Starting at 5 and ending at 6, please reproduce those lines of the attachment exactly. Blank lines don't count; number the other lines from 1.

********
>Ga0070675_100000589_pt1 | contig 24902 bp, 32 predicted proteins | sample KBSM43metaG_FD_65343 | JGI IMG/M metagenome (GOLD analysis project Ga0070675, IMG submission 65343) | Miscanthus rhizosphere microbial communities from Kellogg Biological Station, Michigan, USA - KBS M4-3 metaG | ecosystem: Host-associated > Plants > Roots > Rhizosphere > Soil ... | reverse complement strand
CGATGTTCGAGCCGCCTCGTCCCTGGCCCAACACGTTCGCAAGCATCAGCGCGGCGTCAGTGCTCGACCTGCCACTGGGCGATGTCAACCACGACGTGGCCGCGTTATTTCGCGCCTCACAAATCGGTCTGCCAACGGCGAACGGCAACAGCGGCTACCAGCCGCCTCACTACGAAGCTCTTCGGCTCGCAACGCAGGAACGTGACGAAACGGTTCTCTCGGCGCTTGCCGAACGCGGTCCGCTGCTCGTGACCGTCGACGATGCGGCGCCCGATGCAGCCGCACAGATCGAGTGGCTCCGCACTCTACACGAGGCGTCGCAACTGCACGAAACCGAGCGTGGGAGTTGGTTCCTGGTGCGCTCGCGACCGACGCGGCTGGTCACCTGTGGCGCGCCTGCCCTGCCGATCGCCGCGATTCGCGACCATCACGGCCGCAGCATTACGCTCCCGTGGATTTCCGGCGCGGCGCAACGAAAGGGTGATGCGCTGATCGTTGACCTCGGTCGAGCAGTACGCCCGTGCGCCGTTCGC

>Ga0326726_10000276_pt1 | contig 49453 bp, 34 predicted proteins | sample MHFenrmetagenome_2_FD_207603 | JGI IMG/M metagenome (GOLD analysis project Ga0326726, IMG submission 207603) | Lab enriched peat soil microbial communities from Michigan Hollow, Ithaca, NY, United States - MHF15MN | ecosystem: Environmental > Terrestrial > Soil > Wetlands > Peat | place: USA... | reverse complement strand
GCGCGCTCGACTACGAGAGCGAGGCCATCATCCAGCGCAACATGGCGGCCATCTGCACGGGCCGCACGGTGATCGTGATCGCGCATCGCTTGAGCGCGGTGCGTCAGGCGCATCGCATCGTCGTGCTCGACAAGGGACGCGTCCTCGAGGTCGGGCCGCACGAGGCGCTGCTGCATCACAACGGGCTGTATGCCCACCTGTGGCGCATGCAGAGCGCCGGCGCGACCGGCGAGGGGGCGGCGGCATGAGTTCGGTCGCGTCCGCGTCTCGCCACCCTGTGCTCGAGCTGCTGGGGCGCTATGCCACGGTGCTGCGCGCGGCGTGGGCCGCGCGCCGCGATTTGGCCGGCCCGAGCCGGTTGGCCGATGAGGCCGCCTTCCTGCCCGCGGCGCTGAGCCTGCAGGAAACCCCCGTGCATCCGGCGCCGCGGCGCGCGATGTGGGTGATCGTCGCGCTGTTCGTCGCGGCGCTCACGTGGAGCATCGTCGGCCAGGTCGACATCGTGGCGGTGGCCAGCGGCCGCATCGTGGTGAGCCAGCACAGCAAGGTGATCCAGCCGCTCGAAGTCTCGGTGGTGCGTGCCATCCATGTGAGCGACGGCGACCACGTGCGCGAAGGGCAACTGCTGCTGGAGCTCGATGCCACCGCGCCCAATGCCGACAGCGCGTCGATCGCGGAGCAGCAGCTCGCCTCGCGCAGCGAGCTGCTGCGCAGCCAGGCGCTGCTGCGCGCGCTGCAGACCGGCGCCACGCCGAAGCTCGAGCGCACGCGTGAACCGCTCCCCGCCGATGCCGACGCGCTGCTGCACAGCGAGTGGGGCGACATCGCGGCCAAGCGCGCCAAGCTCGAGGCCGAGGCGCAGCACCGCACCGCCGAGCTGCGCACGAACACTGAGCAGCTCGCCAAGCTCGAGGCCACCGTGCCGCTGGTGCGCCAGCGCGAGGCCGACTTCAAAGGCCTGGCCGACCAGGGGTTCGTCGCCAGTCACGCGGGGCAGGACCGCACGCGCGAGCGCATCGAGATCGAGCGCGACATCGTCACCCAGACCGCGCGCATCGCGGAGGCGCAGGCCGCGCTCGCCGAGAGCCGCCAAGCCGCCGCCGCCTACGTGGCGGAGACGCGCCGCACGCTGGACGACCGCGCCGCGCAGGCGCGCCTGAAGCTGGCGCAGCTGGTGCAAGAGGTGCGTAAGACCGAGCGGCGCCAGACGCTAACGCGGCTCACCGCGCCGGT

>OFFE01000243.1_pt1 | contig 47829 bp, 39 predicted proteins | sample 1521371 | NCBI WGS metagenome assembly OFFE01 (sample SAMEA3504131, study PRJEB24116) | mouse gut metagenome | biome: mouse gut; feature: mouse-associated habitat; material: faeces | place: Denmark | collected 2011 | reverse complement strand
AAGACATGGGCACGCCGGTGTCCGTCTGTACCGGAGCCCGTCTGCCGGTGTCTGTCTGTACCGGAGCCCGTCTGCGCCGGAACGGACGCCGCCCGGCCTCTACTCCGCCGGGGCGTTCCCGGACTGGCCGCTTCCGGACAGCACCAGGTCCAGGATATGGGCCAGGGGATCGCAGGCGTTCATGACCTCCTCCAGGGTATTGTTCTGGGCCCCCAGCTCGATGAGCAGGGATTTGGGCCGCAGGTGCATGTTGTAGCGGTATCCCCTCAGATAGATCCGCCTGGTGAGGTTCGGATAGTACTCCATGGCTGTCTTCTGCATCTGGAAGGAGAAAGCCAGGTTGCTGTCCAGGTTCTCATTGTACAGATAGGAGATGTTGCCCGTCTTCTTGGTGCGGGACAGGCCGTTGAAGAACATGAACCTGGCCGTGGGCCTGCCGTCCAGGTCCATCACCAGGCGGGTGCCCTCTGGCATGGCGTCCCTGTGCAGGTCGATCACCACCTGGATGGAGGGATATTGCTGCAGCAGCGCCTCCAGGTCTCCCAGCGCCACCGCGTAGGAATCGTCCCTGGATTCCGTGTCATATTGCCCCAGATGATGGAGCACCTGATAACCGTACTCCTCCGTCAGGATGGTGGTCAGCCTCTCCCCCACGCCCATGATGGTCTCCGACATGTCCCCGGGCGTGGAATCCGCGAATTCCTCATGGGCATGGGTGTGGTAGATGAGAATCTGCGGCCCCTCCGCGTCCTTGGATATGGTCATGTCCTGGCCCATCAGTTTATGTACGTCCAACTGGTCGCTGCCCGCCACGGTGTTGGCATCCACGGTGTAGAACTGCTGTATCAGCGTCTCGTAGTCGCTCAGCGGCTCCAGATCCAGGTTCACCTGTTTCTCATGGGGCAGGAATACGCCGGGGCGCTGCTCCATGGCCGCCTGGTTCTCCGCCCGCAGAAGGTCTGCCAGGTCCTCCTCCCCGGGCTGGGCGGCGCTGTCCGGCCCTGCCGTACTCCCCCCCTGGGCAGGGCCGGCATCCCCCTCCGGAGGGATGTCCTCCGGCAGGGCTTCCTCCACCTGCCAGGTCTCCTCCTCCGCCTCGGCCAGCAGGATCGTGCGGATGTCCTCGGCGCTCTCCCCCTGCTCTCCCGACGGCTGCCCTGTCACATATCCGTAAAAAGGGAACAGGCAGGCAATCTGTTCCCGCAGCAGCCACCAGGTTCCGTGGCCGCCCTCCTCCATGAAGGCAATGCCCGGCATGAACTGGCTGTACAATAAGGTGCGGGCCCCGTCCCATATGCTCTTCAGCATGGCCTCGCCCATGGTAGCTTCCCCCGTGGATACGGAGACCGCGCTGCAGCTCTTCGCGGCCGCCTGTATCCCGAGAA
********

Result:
>OFFE01000243.1_pt1 | contig 47829 bp, 39 predicted proteins | sample 1521371 | NCBI WGS metagenome assembly OFFE01 (sample SAMEA3504131, study PRJEB24116) | mouse gut metagenome | biome: mouse gut; feature: mouse-associated habitat; material: faeces | place: Denmark | collected 2011 | reverse complement strand
AAGACATGGGCACGCCGGTGTCCGTCTGTACCGGAGCCCGTCTGCCGGTGTCTGTCTGTACCGGAGCCCGTCTGCGCCGGAACGGACGCCGCCCGGCCTCTACTCCGCCGGGGCGTTCCCGGACTGGCCGCTTCCGGACAGCACCAGGTCCAGGATATGGGCCAGGGGATCGCAGGCGTTCATGACCTCCTCCAGGGTATTGTTCTGGGCCCCCAGCTCGATGAGCAGGGATTTGGGCCGCAGGTGCATGTTGTAGCGGTATCCCCTCAGATAGATCCGCCTGGTGAGGTTCGGATAGTACTCCATGGCTGTCTTCTGCATCTGGAAGGAGAAAGCCAGGTTGCTGTCCAGGTTCTCATTGTACAGATAGGAGATGTTGCCCGTCTTCTTGGTGCGGGACAGGCCGTTGAAGAACATGAACCTGGCCGTGGGCCTGCCGTCCAGGTCCATCACCAGGCGGGTGCCCTCTGGCATGGCGTCCCTGTGCAGGTCGATCACCACCTGGATGGAGGGATATTGCTGCAGCAGCGCCTCCAGGTCTCCCAGCGCCACCGCGTAGGAATCGTCCCTGGATTCCGTGTCATATTGCCCCAGATGATGGAGCACCTGATAACCGTACTCCTCCGTCAGGATGGTGGTCAGCCTCTCCCCCACGCCCATGATGGTCTCCGACATGTCCCCGGGCGTGGAATCCGCGAATTCCTCATGGGCATGGGTGTGGTAGATGAGAATCTGCGGCCCCTCCGCGTCCTTGGATATGGTCATGTCCTGGCCCATCAGTTTATGTACGTCCAACTGGTCGCTGCCCGCCACGGTGTTGGCATCCACGGTGTAGAACTGCTGTATCAGCGTCTCGTAGTCGCTCAGCGGCTCCAGATCCAGGTTCACCTGTTTCTCATGGGGCAGGAATACGCCGGGGCGCTGCTCCATGGCCGCCTGGTTCTCCGCCCGCAGAAGGTCTGCCAGGTCCTCCTCCCCGGGCTGGGCGGCGCTGTCCGGCCCTGCCGTACTCCCCCCCTGGGCAGGGCCGGCATCCCCCTCCGGAGGGATGTCCTCCGGCAGGGCTTCCTCCACCTGCCAGGTCTCCTCCTCCGCCTCGGCCAGCAGGATCGTGCGGATGTCCTCGGCGCTCTCCCCCTGCTCTCCCGACGGCTGCCCTGTCACATATCCGTAAAAAGGGAACAGGCAGGCAATCTGTTCCCGCAGCAGCCACCAGGTTCCGTGGCCGCCCTCCTCCATGAAGGCAATGCCCGGCATGAACTGGCTGTACAATAAGGTGCGGGCCCCGTCCCATATGCTCTTCAGCATGGCCTCGCCCATGGTAGCTTCCCCCGTGGATACGGAGACCGCGCTGCAGCTCTTCGCGGCCGCCTGTATCCCGAGAA